1. pam kueber says:

      Yes, most of their lighting is quite contemporary. They were nicely done designs, though, which got me to looking through their entire portfolio. There are very few lights that are “good for us” and this was one of them. In their marketing blurb, they tie it to early 20th century industrial — a popular contemporary look today, hence, I think, they designed the series.

  4. Robin, NV says:

    Oh my goodness! This is great. Any idea if you can still get the ceiling lights with the square diffusers? I’m sure any Restore will have a few but does anyone make them new anymore?

    1. pam kueber says:

      Here’s our story on where to find diffusers: https://retrorenovation.com/2009/02/19/where-to-find-a-shade-for-my-vintage-light-a-round-ceiling-fixture/

      There are some square ones. The glass looks quite thin.

      One of my bedroom lights from Hudson Valley Lighting has a square diffuser. It is the real heavy style, molded glass. I wanted something heftier for the bedrooms and that’s why I loved the HV’s. Fairly easy to find the heavy molded glass diffusers round, but I don’t think I’ve ever seen a vintage one that’s square.

        1. pam kueber says:

          You’ll need to find these vintage. I do see them come up on ebay with some frequency. And I think they go for less than $129 (yikes) if you are lucky.

  5. Mary Elizabeth says:

    Good morning! I love this light and would snap it up for my foyer/mud room in a second to replace the “boob light”–the last in my home to be replaced. However, the new low-energy florescent bulbs cannot be used in enclosed spaces (too hot). The new, cool LED bulbs would perhaps work, according to former licensed contractor DH, but their life could be cut in half. As Pam says, check with your own licensed person, in this case an electrician, before installing.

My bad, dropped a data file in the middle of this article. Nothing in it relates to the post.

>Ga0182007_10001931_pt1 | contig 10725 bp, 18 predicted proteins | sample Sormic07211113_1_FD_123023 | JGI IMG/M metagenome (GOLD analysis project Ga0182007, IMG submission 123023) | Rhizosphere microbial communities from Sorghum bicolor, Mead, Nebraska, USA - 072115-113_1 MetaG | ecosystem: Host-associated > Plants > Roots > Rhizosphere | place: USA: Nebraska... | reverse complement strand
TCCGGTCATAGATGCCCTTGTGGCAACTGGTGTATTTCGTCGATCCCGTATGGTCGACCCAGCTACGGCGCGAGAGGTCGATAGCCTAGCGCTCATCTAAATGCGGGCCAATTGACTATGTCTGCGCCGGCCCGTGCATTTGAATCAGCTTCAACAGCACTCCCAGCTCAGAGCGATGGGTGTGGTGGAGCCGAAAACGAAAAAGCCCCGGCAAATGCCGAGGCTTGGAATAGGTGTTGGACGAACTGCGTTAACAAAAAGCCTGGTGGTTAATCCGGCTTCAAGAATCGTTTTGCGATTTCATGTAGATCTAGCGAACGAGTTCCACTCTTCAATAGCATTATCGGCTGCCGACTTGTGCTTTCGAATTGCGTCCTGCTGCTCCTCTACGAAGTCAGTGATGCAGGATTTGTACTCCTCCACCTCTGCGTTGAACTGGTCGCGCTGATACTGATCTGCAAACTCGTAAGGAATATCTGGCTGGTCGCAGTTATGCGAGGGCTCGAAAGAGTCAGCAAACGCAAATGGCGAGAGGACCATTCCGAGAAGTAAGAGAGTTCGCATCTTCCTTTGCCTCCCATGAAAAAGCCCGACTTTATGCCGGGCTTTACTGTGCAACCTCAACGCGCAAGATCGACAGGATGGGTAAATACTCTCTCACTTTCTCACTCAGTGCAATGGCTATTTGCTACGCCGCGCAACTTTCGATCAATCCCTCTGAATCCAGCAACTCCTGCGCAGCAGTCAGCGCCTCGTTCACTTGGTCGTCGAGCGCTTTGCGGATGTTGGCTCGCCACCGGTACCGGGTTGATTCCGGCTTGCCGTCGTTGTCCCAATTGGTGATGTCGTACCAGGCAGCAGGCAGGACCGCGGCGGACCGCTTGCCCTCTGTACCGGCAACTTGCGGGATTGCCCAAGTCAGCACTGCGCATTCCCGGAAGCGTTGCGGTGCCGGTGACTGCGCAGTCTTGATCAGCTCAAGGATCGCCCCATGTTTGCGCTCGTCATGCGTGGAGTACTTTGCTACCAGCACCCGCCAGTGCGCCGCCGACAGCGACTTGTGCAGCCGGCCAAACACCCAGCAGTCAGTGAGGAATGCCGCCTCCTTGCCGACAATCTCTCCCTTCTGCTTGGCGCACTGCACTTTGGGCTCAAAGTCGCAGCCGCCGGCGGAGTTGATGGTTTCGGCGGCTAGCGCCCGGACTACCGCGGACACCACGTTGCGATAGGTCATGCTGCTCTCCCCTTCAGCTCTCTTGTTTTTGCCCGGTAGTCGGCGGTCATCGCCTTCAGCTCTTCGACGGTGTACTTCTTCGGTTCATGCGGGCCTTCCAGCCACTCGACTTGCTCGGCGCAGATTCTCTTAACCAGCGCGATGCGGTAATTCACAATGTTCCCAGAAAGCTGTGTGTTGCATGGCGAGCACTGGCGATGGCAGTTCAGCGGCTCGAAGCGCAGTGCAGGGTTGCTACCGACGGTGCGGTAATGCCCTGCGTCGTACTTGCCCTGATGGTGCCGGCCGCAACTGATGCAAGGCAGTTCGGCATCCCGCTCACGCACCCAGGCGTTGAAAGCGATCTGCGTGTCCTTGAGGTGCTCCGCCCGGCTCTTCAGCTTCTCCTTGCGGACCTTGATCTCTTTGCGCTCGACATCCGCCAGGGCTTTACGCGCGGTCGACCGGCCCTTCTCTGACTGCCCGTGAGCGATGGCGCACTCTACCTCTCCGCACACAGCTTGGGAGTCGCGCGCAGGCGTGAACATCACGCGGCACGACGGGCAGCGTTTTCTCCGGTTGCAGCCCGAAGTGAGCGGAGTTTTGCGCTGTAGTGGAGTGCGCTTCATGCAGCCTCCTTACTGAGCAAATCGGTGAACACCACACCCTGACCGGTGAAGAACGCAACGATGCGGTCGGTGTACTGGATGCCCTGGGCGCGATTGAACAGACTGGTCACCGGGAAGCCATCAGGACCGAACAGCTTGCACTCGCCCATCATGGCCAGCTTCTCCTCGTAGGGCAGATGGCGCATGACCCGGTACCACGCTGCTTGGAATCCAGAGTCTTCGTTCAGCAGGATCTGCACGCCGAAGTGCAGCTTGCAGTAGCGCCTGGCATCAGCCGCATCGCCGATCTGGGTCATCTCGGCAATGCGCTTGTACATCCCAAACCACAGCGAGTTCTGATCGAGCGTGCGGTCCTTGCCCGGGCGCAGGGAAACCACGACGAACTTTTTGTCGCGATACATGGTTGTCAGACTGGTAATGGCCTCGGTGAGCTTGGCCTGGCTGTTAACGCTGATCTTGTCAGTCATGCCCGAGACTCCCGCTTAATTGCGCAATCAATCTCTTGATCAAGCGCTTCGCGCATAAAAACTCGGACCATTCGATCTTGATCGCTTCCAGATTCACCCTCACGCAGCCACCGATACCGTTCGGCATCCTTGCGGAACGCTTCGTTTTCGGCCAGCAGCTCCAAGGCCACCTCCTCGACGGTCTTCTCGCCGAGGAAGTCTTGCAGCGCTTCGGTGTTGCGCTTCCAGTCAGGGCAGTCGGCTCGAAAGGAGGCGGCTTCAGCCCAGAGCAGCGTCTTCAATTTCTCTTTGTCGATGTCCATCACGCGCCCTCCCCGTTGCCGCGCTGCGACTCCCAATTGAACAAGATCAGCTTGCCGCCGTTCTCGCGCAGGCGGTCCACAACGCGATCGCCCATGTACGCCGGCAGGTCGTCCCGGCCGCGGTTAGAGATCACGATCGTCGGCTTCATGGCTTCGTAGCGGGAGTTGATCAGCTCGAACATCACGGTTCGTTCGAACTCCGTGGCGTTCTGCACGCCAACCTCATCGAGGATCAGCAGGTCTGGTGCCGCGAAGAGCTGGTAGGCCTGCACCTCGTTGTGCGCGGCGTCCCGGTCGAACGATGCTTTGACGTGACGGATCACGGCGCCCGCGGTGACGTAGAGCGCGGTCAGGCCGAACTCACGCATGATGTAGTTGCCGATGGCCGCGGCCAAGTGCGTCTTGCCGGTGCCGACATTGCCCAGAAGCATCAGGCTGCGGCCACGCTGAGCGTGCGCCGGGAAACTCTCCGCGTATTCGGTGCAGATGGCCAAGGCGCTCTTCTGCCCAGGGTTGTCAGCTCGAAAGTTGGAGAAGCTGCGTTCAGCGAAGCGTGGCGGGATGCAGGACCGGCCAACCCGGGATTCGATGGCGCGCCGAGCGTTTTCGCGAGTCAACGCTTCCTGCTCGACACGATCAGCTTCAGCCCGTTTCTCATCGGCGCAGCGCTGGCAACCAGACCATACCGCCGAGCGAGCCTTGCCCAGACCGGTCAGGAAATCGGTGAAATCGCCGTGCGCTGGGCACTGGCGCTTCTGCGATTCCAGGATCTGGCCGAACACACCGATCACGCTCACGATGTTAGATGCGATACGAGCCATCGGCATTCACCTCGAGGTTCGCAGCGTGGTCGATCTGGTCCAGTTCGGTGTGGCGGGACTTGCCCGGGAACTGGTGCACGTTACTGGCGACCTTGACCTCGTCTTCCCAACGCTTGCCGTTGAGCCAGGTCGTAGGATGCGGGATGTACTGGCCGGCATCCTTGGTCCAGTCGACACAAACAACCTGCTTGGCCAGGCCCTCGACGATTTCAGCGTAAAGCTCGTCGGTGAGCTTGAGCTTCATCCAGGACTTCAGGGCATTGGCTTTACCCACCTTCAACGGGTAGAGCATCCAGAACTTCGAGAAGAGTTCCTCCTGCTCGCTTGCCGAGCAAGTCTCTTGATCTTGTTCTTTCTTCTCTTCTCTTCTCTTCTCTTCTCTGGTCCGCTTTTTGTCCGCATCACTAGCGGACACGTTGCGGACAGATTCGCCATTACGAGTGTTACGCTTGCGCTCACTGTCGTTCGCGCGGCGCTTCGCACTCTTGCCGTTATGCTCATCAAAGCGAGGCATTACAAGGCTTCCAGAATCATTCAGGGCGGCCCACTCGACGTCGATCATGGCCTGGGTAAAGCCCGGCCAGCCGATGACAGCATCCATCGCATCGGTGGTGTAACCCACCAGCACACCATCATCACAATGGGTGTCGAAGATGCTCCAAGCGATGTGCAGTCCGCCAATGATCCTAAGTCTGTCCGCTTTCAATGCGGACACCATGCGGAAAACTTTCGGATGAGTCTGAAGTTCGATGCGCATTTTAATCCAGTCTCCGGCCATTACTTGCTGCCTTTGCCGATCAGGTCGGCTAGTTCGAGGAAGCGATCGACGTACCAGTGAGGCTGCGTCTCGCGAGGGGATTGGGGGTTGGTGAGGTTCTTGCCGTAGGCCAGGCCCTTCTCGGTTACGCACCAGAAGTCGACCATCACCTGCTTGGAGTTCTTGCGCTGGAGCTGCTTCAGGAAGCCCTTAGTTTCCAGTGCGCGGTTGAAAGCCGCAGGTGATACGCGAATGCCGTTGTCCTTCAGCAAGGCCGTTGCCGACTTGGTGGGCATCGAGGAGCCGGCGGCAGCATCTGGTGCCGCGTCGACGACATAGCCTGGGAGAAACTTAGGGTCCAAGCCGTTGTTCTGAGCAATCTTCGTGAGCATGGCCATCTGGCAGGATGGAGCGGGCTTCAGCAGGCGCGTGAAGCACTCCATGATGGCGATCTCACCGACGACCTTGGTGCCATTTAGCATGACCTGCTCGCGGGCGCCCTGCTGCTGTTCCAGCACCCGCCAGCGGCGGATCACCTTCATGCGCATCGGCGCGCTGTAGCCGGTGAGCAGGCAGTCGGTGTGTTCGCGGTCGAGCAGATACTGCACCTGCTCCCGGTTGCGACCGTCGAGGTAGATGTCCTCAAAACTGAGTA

1. pam kueber says:

      Good questions/points, Mary Elizabeth. I have put an email question into the company about this. I’ll update the story if/when I hear back from them.

      I also emailed them to ask whether these were made in the USA.

    2. Jay says:

      Interesting! I wonder if they are referring to a clothes or utility closet which are typically small and have no ventilation. I would think living spaces that are occupied and have heat/cooling would be ok.

    3. la573 says:

      Regarding LED light bulb retrofits – it varies depending on the bulb you use. Some specifically allow use in completely enclosed fixtures (several Cree and Feit/Costco bulbs, with the stipulation that you don’t combine them with non-LEDs or LEDS from other manufacturers. Most others require vented shades and/or no exposure to water. The enclosable LED bulbs may let you get more brightness out of these fixtures than you could have with incandescents, since 20W LEDs are as bright as the 100w incandecents you can’t use. As always with LEDs, pay attention to CRI, high R values (for red light reproduction, an LED sore point), and color temperature (2,700K approximates the warmth of incandescent light). Done right, you get retro looks, modern efficiency and infreqent bulb changes.